SQL is both a programmer and an end-user tool; after Excel formulas, it’s the language most likely to be understood and used by “civilians”.  There are few enough such cross-over tools, so think twice before building a datastore that doesn’t offer a SQL API.  And I guess that’s what Amazon did. Although SimpleDB is not a relational database, they’ve decided to add a SQL API, following Google’s lead with its SQL front-end to the non relational big-table backed Google App datastore.

SQL is also the reason why I’ve integrated SQLite with Excel , leveraging SQL to manipulate tabular data with greater efficiency and fewer errors while still keeping the touchy-feely power of Excel.   I expose SQLite to Excel via UDFs rather than menu options or wizards, so that the transformation logic is visible and approachable (at least to those comfortable with excel formula “programming” and with basic SQL).

SQL is my weapon of choice because of my belief in the primacy of data. It is data that matters in the long run, not the algorithms or GUIs that temporarily use (and abuse) it.  In my time in Guinness Ireland I had the task of transferring master and historical transactional data from “legacy systems” into SAP ,Siebel and a new datawarehouse; data that had a decade and a half earlier been transferred by me  into those same legacy systems from even older systems. In fact, the data’s electronic lineage could be traced back to a 1960’s era ICL mainframe  (I have the original spec!) and I’m sure it existed in accountancy machine punch-cards  prior to that. Understand a business’s data and you’ll not just understand the business as it currently operates but also how it operated in the past and its future potential.

SQL abú.

Why not join me on Twitter at gobansaor?

Windows on EC2 = SMEs on EC2

The announcement that Win2003 is now an an option on EC2, is very significant, that and EC2’s exit from beta status with an SLA in tow, means that AWS is now very much more appealing to the great unwashed, the SMEs. i.e. the businesses who form the backbone of most of our economies.

Large companies and start-ups are comfortable in the world of Linux servers but most small companies are Windows to the core.  This may not be “right”, this may not be how it “should be”, but it is so.   Even within large companies, departmental computing is largely a Windows only enclave, with MS Office (and Excel in particular) as the backbone and MS SQL Server as the database of choice (or is that, no choice).

The other interesting thing is that my fear that EC2 SQL Server Standard instances would be licensed as per Oracle has not come to pass (Oracle while making a “big thing” of their recent EC2 cloud conversion, still insist on traditional licensing for EC2 database instances). SQL Server Standard is available on a pay-as-you-go model, brilliant!.

Even if running Win2003 as a server doesn’t catch your fancy and in fact you would much rather get rid of your existing Window’s laptop to be replaced by a cool new Apple Mac. Unfortunately you still need the ability to run Windows-only software, why not use EC2 as your on-demand pay-as-you-go Window’s desktop replacement?  Simply configure a Windows AMI with your required software (you may have to use something like this, if software is only available on CD); you could then use Jungle Disk to easily share data (via S3) between your new shiny Mac and the AMI.  Power up and down as required, easier than using VMWare or Parallels and @ 12.5c per hour, probably cheaper too.

Why Larry hates the cloud, and my data trinity.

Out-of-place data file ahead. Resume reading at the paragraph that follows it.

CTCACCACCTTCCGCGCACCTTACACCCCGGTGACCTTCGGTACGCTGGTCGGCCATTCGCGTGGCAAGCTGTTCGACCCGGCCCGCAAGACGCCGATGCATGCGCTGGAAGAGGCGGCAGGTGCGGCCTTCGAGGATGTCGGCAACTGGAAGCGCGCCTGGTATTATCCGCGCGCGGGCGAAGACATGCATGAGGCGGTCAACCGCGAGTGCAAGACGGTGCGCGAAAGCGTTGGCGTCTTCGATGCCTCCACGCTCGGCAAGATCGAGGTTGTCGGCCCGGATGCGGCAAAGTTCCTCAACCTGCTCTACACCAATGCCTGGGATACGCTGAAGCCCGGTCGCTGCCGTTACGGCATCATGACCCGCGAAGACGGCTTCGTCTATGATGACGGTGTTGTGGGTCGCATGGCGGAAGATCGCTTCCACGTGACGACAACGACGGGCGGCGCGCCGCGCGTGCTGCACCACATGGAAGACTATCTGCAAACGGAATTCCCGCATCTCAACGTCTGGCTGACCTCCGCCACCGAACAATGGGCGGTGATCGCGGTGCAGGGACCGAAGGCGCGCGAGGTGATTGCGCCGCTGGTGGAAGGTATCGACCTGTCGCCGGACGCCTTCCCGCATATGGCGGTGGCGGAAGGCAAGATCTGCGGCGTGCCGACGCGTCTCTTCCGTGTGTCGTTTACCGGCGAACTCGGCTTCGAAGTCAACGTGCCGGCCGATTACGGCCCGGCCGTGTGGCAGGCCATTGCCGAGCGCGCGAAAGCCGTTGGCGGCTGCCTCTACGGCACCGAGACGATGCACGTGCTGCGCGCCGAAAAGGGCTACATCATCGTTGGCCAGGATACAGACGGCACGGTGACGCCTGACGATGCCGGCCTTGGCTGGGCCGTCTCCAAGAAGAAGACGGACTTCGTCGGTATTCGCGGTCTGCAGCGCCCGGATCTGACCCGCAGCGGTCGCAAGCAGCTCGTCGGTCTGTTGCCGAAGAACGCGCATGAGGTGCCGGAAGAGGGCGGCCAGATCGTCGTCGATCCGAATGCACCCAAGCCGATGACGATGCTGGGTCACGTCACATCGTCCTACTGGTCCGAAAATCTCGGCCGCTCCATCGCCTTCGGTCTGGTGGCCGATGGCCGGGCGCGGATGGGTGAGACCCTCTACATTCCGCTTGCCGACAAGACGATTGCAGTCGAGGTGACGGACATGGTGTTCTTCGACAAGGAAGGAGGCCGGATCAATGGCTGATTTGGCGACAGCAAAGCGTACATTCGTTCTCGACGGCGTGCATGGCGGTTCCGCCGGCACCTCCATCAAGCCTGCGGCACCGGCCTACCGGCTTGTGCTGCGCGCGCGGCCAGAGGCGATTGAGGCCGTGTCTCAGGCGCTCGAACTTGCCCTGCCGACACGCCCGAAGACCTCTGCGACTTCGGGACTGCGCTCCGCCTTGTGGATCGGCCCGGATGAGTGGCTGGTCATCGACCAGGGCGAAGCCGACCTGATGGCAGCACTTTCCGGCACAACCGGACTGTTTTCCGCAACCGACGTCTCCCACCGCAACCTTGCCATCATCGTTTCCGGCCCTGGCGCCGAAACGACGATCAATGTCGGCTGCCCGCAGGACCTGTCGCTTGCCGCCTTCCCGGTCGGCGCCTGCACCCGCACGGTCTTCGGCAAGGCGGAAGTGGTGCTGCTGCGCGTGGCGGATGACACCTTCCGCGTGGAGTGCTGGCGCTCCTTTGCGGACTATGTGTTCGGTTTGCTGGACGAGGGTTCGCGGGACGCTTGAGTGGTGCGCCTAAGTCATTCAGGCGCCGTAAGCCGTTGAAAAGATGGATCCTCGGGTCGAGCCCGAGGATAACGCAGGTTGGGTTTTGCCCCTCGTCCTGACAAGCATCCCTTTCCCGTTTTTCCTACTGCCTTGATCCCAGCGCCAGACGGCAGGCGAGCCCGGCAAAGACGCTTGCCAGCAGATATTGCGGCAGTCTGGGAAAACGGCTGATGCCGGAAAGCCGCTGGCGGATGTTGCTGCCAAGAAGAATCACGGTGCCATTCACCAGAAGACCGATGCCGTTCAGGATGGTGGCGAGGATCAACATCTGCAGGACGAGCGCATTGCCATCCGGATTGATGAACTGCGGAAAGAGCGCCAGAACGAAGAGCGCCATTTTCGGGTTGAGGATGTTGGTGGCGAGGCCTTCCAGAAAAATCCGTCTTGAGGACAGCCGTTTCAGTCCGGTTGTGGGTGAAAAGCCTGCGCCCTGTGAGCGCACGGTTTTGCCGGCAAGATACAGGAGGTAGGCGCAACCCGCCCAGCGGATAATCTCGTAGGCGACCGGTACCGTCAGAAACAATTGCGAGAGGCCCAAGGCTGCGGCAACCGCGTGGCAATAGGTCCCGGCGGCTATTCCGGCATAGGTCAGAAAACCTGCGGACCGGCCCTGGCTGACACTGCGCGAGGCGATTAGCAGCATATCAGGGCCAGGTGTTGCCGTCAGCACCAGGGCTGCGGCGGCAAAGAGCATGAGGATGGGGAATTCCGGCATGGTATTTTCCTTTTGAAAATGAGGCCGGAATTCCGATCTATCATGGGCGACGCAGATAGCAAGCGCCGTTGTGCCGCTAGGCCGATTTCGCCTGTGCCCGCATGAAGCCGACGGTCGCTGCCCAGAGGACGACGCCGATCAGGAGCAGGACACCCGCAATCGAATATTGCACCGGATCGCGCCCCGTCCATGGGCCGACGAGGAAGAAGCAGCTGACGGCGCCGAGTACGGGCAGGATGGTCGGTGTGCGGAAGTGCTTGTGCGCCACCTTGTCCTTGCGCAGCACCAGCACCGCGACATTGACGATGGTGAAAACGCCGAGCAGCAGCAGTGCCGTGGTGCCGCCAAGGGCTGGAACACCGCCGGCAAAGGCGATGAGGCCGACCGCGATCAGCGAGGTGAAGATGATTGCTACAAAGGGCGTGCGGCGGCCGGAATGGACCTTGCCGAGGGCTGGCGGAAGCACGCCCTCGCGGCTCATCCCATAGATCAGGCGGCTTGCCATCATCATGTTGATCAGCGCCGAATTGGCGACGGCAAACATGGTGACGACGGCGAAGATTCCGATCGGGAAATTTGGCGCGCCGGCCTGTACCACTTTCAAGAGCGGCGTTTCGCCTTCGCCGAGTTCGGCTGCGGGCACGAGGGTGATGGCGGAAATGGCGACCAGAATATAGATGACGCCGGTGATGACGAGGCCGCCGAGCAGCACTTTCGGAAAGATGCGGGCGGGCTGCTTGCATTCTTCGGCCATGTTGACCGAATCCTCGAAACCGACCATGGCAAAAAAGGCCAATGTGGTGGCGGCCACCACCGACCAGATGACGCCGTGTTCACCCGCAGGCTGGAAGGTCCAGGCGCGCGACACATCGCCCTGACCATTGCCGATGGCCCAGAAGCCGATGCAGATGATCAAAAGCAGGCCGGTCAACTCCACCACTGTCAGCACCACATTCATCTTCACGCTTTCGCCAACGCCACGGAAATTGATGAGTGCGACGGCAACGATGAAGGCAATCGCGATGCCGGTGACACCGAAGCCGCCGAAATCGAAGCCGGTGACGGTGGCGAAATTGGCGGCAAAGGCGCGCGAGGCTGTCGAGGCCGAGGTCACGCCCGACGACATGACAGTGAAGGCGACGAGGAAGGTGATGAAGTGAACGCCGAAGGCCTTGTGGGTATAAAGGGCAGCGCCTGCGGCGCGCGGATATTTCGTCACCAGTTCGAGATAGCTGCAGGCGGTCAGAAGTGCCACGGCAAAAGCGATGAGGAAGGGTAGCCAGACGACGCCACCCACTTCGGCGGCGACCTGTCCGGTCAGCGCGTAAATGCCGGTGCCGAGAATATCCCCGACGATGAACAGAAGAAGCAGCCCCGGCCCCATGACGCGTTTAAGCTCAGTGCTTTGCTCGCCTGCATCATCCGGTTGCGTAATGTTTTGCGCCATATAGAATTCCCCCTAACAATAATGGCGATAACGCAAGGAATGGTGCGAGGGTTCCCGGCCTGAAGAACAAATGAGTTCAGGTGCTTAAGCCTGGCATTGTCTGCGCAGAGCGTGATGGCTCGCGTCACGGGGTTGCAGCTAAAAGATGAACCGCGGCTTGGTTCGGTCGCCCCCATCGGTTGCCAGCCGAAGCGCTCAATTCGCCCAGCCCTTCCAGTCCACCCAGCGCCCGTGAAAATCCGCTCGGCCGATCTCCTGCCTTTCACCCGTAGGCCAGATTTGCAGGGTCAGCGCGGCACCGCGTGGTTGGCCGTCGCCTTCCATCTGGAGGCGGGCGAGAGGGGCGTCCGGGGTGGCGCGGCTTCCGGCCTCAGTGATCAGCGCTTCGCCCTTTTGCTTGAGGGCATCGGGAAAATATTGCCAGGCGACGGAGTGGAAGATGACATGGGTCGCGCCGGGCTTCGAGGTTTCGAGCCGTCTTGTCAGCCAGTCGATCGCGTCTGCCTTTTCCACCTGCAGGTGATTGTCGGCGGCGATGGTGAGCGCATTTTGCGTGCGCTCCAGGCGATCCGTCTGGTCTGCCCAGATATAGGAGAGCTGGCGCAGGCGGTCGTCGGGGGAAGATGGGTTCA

Last week Oracle certified Amazon EC2 as a supported platform, that same week Larry Elison attacked the concept of cloud computing as pure hype. Obviously, Larry is not happy with this whole cloud thing, and I think it’s not just the threat it poses to the software industry’s traditional licensing model that worries him, rather, as Robert X. Cringely points out in his “Cloud computing will change the way we look at databases” post, it’s the likelihood that it sounds the death-knell for large-scale traditional databases.

This new database paradigm is memory rather than disk centric, with the disk-based element acting as an archive/backup/restore mechanism which can easily be stored on commodity SAN devices ( e.g. Amazon’s ESB). Using MapReduce technology Google effectively holds the whole Internet in memory, not in one big super computer but in lots of cheap commodity servers.

But it’s not just in the realm of mega datasets that RAM based databases threaten traditional models. Excel is a memory-based database engine, so too in-memory OLAP tools such as Palo. Such products’ ability to handle large volumes of data has increased over the years, with the decrease in RAM costs and the appearance of cheap 64 bit machines (which are no longer limited to 2G/3G process working sets).

That doesn’t mean that we’ll throw away SQL databases in their entirety, SQL and the relational model will continue to be useful. But perhaps of greater use in local datastores/caches that as the building blocks for large scale datastores. For such local caches, less will be more; fewer features, easier to configure, more flexibility. That’s why I like SQLite; long after the dinosaurs of the database world have disappeared, I imagine SQLite databases will continue to survive, embedded in mobile phones, browsers, wherever a local datastore is required. And more than likely operating in memory rather than off disk.

By combining Excel with an in-memory SQLite database, linked to a Palo OLAP in-memory server, it’s possible to take advantage of three powerful data-processing technologies (spreadsheets, SQL, multi-dimensional cubes) all within your PC’s RAM. You could do serious datasmithing with such a combination on a pretty mediocre laptop, with most modern machines providing an excess of CPU power, no need for super fast disks, just as much memory as you can muster. And, with Windows on EC2, these three amigos will soon be capable of being used as a cloud bursting platform.

Excel, SQLite and Palo, my data trinity.